Ryan Tannehill’s Late Season Surge is Nothing New

Travis Wingfield

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Adversity is the Dolphins QB’s Biggest Weapon

The divisive topic of tanking filters its way through the fan bases of all mediocre franchises. The discussion about whether it’s healthier to lose and climb the draft board, or to establish a winning culture, reverberates for the perpetual .500 purgatory of the NFL.

Every time Dolphins fans are ready to prepare for what’s next at quarterback, Ryan Tannehill rises from the ashes and plays at an elite level.

The statistics are there. After a 1-4 start and a sub-90 passer rating in 2016, fans turned to Notre Dame tape to scout DeShone Kizer. They peeped the ultra-exciting Patrick Mahomes making jaw-dropping off-script plays at Texas Tech.

All those discussions became moot when Tannehill ripped off a stretch of eight games in which Miami went 7-1. During that time, Tannehill posted a 101.5 passer rating and fell back into the good graces of Dolphins fans.

Bruce Arians’ famous quote preaches patience while installing a new scheme. “It takes about eight weeks before things start to become second nature.”

If that’s true, Tannehill has been ahead of that curve.

Two games ahead of the pace, Tannehill finds his groove in the sixth game. In a 2016 win over Pittsburgh, Tannehill posted his highest single game passer rating of the year, and would top that high-water mark four times in the next seven games.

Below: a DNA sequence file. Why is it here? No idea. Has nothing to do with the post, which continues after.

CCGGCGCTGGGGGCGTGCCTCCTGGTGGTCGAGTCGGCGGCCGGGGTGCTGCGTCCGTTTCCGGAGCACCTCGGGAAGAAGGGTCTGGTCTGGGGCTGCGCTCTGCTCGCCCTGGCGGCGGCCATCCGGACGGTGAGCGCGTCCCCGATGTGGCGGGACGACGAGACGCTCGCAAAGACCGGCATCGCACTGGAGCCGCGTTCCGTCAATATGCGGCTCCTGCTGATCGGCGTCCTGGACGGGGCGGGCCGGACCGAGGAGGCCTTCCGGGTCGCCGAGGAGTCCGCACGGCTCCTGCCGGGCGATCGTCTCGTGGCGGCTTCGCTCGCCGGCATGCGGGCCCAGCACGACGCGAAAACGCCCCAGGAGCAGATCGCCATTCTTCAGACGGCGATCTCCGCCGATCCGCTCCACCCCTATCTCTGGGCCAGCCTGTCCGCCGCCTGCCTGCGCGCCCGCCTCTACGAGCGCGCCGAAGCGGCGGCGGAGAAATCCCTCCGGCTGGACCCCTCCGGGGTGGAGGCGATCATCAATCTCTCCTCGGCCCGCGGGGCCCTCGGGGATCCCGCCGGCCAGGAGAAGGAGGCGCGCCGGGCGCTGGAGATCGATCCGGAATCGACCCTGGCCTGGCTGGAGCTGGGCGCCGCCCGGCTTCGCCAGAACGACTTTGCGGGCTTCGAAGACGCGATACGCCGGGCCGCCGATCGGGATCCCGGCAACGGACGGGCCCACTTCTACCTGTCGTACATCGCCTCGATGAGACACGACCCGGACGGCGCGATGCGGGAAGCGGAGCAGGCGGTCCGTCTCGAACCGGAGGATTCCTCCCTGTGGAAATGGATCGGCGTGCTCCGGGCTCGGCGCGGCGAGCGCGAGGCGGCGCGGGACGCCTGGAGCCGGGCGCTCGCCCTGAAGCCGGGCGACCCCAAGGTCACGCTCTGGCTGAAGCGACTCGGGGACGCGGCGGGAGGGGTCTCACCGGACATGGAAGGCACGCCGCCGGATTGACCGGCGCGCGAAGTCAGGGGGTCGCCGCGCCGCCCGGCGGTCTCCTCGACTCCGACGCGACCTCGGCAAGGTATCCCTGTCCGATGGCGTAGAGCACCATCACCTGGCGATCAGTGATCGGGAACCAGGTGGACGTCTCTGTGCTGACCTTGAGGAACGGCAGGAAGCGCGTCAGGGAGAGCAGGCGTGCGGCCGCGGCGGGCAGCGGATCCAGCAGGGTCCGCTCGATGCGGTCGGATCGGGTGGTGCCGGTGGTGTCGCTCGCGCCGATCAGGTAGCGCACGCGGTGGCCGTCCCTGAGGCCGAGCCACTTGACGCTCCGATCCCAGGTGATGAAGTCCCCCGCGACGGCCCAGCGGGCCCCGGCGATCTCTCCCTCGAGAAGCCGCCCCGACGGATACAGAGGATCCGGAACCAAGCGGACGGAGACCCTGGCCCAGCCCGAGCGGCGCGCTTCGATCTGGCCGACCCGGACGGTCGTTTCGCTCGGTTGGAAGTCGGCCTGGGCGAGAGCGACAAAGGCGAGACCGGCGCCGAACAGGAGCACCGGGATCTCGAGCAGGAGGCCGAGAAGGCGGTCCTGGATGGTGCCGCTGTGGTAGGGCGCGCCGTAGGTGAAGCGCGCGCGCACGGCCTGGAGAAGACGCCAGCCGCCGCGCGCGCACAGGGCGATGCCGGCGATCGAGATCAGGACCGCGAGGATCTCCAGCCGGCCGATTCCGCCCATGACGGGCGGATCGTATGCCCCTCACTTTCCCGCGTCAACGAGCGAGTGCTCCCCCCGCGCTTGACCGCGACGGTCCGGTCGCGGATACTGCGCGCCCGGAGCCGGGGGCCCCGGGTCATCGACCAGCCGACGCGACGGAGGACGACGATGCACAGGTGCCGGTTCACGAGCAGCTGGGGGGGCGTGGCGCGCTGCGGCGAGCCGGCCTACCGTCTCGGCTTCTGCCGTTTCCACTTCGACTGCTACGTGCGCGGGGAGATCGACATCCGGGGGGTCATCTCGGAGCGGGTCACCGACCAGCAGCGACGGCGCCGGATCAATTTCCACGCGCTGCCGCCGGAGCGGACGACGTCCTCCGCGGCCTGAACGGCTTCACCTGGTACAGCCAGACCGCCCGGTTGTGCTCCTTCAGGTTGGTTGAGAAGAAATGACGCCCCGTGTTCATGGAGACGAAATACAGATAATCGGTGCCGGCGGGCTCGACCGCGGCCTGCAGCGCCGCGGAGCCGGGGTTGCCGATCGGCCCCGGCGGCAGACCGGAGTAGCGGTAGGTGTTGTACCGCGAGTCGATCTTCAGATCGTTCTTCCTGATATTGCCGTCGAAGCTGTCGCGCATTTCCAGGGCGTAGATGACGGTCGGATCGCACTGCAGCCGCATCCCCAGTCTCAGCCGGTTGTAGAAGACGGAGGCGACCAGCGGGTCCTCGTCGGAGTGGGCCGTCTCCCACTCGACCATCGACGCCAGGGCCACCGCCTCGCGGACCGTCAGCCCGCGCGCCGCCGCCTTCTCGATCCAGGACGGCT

The 2018 season is shaping up very similarly. After a strong start, then stumbling in games four and five, Tannehill is back with a vengeance.

The Dolphins are 2-1 since Tannehill’s return and the veteran, held together by duct tape and Band-Aids, is posting career highs. His passer rating post-return is a ridiculous 129.9. He’s averaging a smidge under 9 yards-per-pass. He’s completing a fraction under 70% of his passes and throwing touchdowns at clip of 11.7%.

The numbers. The wins. The quantifiable metrics are all fun and an easy shortcut to display Tannehill’s recent success, but the it’s the complete control of the offense that best showcases Tannehill’s growth.

Watch this video with the audio on to see an example of Tannehill’s command at the line-of-scrimmage.

Perhaps the time away from the game, and the return from a reconstructed knee, was a detriment to his development within this offense.

Tannehill is dealing with yet another injury, but if he wants to prove this theory, he has every opportunity. Miami can run the table and jump back into the post-season under Ryan Tannehill’s guidance.

After all, last time, he wasn’t healthy enough to finish what he started.

@WingfieldNFL